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8 Tips About How to Make a Micro-Budget Action Film

By Jared Drake | Indiewire April 22, 2014 at 9:33AM

As indie filmmakers, we’re often minimized to shooting in contained spaces with no extras, no stunts, no effects, and no elaborate props or design. Great limitations that have made for some incredibly brilliant films throughout the years.
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Mack Luster
Mack Luster

As indie filmmakers, we're often limited to shooting in contained spaces with no extras, no stunts, no effects, and no elaborate props or design -- great limitations that have made for some incredibly brilliant films throughout the years.

But as filmmakers continue to embrace technology, I’ve developed an itch to direct an action-adventure micro-budget blockbuster, and am currently raising funds on Kickstarter to shoot MACK LUSTER. Having spent the last handful of years in development, I have learned a few things about how to get a micro-budget action film off the ground. Some may seem obvious at first, but you'd be surprised how many people dive right in before taking the time to prepare.

Below are 8 tips for those of you looking to blow the roof of your next indie:

1. Take time with your script.

"The last thing you want is to try to fool the audience into think you’re Lord of the Rings when clearly you’re not."

This applies to anyone making a film and it doesn’t change for those of us who are crazy enough to make an action film. In a way, with effects becoming democratized, story is more important than ever. This is a great thing. Nurture your story and fall in love with your characters before inching forward.

2. Learn how to shoot.

Grab a DSLR and start shooting. You'll quickly learn what you can accomplish by yourself as a director/DP and what you can’t. Having this knowledge does a few things:

·      Gives you the confidence to creatively schedule/budget when and where crew is needed. For MACK LUSTER, some days are simply my actors, sound mixer, and me with a camera. Minimizing crew like this saves exponentially – less crafty, meals, parking, travel, per diem, wages, payroll, etc. Instead, those resources will be saved for an awesome location, prop, stunt, or effect that my budget otherwise couldn’t afford.

·      Opens up location possibilities. For example: suppose you want a scene on an airplane. In any other indie production, an airplane would be too cost prohibitive and written out of the script. But if you’re confident in your own ability to DP, pack some lavs and your camera into a carry-on and shoot your actors in their seats. Bam. Done. Total cost is a few plane tickets and with some luck, you might not get caught. Better yet, write a scene for whatever dummy location you fly to and shoot it during your layover. Suddenly your micro-budget indie is bi-costal!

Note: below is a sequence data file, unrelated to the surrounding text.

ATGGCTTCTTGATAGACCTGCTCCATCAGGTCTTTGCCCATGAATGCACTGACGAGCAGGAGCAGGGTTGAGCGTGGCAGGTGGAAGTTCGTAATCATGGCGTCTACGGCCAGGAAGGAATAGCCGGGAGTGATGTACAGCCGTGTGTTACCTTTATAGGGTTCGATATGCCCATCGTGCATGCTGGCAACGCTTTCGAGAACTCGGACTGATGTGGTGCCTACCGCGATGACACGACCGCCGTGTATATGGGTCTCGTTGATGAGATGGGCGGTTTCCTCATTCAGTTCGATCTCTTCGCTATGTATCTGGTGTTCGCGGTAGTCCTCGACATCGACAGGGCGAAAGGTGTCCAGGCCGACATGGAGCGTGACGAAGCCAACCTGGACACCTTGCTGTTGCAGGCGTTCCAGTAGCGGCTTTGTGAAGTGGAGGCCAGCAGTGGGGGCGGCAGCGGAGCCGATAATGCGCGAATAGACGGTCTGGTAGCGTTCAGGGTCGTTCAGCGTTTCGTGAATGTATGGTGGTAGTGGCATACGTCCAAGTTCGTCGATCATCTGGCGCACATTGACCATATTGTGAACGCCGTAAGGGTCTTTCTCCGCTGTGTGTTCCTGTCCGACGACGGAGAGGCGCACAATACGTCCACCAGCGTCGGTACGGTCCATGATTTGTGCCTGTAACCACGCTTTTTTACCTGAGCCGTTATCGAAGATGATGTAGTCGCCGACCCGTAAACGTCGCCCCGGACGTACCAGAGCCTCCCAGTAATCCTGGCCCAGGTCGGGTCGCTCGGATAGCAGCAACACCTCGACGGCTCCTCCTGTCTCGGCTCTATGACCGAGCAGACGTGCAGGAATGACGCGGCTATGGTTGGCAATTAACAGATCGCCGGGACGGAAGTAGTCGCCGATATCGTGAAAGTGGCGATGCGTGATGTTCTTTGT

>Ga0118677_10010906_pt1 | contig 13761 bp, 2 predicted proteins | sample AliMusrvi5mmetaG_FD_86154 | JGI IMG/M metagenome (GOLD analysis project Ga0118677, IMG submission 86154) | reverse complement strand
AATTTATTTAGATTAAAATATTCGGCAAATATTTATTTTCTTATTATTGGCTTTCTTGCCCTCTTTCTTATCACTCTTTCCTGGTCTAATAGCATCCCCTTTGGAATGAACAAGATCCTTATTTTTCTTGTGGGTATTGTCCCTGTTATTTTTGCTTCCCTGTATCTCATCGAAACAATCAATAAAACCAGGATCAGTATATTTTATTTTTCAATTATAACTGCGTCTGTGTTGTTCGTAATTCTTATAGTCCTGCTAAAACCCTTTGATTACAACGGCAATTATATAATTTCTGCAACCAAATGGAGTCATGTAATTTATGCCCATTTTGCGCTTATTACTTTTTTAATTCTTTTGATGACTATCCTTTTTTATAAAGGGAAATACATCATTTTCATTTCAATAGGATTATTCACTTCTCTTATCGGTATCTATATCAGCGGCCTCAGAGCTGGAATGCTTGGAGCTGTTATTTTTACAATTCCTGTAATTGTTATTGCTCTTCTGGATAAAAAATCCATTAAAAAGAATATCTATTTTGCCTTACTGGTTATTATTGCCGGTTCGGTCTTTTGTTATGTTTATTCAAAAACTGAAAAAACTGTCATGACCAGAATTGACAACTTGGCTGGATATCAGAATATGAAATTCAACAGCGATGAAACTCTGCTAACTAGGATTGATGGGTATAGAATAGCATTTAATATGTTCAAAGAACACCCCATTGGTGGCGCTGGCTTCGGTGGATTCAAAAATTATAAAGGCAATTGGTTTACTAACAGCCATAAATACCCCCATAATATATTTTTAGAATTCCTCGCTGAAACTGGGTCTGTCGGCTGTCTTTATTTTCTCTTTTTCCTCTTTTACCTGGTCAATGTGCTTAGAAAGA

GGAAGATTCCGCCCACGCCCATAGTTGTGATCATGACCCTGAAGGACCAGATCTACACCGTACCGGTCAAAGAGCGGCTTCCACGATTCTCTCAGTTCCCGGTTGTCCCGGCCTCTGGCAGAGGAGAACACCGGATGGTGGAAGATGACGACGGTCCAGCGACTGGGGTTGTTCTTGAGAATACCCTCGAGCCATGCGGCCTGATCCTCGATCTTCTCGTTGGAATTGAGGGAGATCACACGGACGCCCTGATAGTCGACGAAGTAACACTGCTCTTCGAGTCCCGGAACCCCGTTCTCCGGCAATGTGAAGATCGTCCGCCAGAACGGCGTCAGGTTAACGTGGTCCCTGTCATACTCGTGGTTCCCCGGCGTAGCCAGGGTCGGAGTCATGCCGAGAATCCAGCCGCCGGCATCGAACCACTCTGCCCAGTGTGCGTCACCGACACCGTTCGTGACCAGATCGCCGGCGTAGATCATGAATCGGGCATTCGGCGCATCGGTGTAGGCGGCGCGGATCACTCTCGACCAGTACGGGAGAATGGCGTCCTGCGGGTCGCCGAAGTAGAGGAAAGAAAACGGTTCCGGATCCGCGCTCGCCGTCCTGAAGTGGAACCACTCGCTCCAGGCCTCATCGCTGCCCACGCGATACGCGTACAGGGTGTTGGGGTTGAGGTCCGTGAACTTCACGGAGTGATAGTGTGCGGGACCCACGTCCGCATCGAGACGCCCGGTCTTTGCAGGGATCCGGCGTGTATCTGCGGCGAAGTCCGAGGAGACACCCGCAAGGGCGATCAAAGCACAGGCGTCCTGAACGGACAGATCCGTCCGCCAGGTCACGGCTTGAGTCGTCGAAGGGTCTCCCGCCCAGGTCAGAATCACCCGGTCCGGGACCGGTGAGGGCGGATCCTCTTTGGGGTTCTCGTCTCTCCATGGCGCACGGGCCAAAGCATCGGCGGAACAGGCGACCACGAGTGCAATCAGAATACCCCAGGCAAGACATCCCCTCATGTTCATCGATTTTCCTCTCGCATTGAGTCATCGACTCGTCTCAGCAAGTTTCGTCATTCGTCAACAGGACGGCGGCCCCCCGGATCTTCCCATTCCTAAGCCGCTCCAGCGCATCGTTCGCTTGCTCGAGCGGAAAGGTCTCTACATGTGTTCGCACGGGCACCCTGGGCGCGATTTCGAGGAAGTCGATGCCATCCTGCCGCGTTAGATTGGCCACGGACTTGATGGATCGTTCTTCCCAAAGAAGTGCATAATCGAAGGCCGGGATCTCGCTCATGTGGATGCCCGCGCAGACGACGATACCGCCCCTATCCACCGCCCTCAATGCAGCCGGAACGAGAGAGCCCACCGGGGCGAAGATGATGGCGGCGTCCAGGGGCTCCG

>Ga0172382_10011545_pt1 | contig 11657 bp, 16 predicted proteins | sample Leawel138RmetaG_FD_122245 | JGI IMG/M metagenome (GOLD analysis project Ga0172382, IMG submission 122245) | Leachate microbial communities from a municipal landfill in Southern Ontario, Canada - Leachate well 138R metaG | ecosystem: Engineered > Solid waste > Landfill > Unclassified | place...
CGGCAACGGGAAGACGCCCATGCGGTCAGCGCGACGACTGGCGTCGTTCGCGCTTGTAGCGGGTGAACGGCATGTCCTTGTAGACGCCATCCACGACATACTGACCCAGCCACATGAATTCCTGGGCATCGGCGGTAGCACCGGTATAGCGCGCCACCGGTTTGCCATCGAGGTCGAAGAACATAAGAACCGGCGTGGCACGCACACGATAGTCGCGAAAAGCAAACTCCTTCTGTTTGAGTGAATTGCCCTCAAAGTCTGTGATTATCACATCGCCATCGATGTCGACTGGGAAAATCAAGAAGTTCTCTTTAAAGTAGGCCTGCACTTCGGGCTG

Read More: If you liked Spike Jonze's 'Her,' Check Out 'Visioneers'

3. Learn How to Edit.

Editing informs decisions on set. You’ll know exactly what you need and when "you got it." This keeps set efficient, leading to more setups in less time and more money for elements that other indies at your budget level can’t afford. Also, it helps save money in post. Being able to log, do your own assembly and first cut, and perform the turnover/master prep cuts down on the amount of days you need to hire a "real" editor to do the important stuff like, you know…be creative! 

4. Learn the Basics of VFX.

Once you have a handle on editing, VFX is just a step away. Granted, it is a daunting step, but there are some amazing resources and tutorials online that will give you a firm grasp of keying, roto, and compositing basics. Having these skillsets will alleviate pressure from your VFX artist, freeing them up to focus their time on critical elements. The mindnumbing stuff? You can do. Also, a working knowledge of VFX will instantly broaden your mind to shockingly simple possibilities…and suddenly the plane ride you shot in Tip 2 is in the middle of a lightning storm.